THIS Is Why Disney Banned Selfie Sticks At Theme Parks
June 30, 2015
A lot of people are upset about Disney's decision to ban selfie sticks at their theme parks. After reading this explanation from a current Disneyland cast member, you'll understand...
"Hey there! I'm a cast member at Disneyland in California... I work the Star Tours, Autopia, and Monorail attractions, but I have a general knowledge of how attractions at Disney work in general.
We have a thing called the "Envelope of Protection." Basically, all attractions made since 1965 are designed in such a way that the human body cannot reach out and touch anything -- here's a vehicle they use to test this (that's from Walt Disney World in Florida, but California uses the same concepts). This means that when a roller coaster is going 45 MPH, you can have your hands out and you won't get hit (it's not a good idea to test that, however -- we do tell you to keep your hands and arms inside the vehicle at all times). A selfie stick is effectively an extra three feet that you can dangle out in any direction. The attractions weren't designed for that, and your selfie stick can hit part of the attraction. When you're going 45 MPH, that can seriously damage the attraction and your phone/camera. The selfie stick will likely fly out of your hands and in a worst-case scenario can either hit someone else on the ride (injuring them) or land on the track and derail the sled behind you. One of our largest roller coasters derailed because someone's backpack fell out once, and we don't want to risk a selfie stick causing the same issues.
We originally tried banning them on rides where they could affect some show element or impact part of the ride -- any ride with animatronics that could be poked, and any ride moving relatively fast through areas your selfie stick could hit. People still kept bringing them on the rides and kept dangling them out of the ride vehicles -- and again, if your selfie stick hit something, it could endanger the safety of yourself and those around you. If we saw it come out, we had to stop the ride and ask you to put it away. Some rides can't restart very easily and could take up to 2-3 hours to restart fully (all sleds have to be pushed back to the station so they can begin cycling again, then several cycles have to complete to make sure everything is still okay).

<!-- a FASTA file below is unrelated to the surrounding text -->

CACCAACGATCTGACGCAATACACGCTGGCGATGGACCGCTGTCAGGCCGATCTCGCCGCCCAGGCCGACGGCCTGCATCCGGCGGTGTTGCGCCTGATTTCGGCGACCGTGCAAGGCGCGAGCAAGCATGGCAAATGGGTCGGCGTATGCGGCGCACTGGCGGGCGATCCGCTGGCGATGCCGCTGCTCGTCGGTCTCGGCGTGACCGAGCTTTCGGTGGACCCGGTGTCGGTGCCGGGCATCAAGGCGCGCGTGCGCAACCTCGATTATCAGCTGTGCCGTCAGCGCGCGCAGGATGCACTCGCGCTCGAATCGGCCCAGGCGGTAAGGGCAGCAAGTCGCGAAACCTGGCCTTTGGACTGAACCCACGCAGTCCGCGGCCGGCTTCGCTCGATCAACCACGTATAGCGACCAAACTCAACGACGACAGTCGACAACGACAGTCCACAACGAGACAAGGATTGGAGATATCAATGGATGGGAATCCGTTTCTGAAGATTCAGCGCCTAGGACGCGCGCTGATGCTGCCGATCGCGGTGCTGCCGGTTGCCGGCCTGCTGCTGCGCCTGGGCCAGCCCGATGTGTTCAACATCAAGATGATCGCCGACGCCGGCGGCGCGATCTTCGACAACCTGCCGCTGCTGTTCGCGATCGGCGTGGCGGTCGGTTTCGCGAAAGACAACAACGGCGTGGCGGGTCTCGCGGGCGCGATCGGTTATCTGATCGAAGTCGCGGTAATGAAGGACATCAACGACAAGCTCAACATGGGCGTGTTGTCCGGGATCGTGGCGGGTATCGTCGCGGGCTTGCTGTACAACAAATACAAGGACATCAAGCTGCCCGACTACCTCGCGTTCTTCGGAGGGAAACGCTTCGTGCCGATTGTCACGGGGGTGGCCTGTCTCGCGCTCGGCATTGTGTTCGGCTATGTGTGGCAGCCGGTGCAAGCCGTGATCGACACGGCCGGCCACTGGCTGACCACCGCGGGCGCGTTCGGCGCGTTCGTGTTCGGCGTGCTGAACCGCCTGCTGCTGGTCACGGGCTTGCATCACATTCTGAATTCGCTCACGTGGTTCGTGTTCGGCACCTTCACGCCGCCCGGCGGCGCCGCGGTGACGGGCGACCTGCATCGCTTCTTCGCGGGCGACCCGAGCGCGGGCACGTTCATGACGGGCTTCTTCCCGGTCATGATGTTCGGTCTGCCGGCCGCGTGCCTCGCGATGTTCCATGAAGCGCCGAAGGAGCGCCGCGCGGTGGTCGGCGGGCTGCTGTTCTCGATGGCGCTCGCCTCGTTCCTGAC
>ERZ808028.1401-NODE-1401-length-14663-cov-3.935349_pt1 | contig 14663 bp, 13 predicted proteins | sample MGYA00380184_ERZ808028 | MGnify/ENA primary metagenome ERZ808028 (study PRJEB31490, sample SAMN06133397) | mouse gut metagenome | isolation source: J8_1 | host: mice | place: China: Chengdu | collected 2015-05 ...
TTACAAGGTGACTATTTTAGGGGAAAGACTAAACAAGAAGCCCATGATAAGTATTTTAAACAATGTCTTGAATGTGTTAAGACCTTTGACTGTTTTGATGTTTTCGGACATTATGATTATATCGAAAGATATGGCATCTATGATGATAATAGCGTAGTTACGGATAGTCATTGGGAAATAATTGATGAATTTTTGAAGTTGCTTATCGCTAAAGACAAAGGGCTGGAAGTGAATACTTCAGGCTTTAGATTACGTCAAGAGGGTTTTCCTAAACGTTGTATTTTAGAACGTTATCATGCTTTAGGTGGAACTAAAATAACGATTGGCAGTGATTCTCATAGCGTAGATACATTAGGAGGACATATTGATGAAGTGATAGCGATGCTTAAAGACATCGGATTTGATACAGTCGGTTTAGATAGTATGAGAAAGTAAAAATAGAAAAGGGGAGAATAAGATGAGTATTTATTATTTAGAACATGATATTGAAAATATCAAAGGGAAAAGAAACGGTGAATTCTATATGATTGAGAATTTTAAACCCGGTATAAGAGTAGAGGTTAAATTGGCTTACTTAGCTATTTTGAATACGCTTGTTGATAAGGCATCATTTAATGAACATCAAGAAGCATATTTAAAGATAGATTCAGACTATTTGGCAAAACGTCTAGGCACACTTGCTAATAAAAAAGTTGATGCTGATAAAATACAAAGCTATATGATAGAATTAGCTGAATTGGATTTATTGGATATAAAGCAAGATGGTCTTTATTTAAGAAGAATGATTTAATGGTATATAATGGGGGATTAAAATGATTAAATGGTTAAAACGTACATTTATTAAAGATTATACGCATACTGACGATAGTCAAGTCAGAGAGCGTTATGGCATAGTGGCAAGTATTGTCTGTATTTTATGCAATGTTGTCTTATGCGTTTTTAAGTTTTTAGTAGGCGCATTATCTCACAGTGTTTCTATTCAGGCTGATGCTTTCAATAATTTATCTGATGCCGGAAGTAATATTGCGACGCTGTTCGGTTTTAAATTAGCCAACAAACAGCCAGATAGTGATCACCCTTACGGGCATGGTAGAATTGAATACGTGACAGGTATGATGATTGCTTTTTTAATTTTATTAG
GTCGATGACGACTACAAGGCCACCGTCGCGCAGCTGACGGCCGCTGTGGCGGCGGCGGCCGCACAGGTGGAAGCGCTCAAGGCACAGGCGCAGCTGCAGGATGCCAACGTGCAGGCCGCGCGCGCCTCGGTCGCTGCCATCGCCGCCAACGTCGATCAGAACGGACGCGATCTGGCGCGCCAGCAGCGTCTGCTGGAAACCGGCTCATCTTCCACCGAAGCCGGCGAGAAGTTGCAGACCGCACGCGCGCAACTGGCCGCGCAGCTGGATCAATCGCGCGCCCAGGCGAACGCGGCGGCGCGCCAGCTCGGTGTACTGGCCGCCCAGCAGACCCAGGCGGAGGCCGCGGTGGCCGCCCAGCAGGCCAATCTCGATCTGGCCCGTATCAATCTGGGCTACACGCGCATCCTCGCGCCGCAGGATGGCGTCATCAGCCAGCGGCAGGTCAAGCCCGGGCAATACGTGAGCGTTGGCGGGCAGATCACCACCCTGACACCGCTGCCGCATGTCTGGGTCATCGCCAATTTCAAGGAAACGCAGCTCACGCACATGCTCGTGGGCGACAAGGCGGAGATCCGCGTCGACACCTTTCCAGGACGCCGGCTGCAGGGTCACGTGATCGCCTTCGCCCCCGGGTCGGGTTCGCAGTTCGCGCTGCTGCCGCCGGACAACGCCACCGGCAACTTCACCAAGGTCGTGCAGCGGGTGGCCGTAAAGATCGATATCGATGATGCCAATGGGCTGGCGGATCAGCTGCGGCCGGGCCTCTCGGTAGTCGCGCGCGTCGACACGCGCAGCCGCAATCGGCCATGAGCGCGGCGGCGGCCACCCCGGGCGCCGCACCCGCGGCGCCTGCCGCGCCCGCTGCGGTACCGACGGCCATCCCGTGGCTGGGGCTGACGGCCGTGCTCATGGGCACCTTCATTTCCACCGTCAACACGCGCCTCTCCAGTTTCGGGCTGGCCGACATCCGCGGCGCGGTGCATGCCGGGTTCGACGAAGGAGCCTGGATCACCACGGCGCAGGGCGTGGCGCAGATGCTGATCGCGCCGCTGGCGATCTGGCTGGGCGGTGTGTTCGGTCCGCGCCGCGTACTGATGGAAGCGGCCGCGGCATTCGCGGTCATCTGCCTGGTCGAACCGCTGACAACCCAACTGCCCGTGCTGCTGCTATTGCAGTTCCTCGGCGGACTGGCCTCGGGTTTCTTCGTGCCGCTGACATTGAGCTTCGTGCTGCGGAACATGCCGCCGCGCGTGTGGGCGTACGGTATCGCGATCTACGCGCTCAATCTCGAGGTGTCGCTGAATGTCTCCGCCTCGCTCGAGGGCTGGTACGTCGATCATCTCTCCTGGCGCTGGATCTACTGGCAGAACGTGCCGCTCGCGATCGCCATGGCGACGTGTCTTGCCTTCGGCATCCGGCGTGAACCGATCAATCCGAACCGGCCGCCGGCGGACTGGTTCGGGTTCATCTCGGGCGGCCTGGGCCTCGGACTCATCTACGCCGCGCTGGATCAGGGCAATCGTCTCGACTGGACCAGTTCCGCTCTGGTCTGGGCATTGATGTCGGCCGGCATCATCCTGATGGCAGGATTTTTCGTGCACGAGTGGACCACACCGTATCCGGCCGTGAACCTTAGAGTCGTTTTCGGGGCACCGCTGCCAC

Now, we don't care that much about people seeing "backstage." We have lots of marathons and charity walks around the park that involve going into backstage areas (this one being a charity walk for the CHOC Children's Hospital in Orange County that we do yearly). We actually open up backstage areas daily this time of year as an "overflow" corridor to help people get around the park -- the pathway up and down Main Street gets really crowded around the fireworks and the time our new Paint the Night Electrical Parade comes out, so we open backstage areas that take you "around" Main Street. One of these pathways even goes right next to the boat storage area for the Jungle Cruise, so you can see any boats they aren't using that day! Some special events for our Annual Passholders "lock down" a land just for them to use -- there was an event in Adventureland a few months ago that had guests exit through our backstage areas.
We do try to preserve the magic for most guests, but we don't press it enough to warrant an all-out ban on something. Our "Four Keys" to Disney are Safety, Courtesy, Show, and Efficiency (in that order), and Courtesy comes before Show -- we want to be nice and allow you to take your selfie stick photos, even if they show backstage areas. However, Safety comes before Courtesy -- and this was a safety hazard. Lesser steps weren't having an effect, so we moved to an all-out ban.
It was totally because of the rides, and it was totally because guests weren't listening to us Attractions cast members. If people had listened to us and not taken out their selfie sticks on rides, they would still be allowed in the park -- but people don't listen (or don't care) and think that their awesome selfie is worth potentially endangering others.
You can still wear your GoPros and stuff -- we've been told that mounting your camera on your head is considered a "hat" and mounting a camera on your wrist or hand is considered a "glove," so they're allowed. But you can't bring in any kind of grip or pole that could potentially break our Envelope of Protection."
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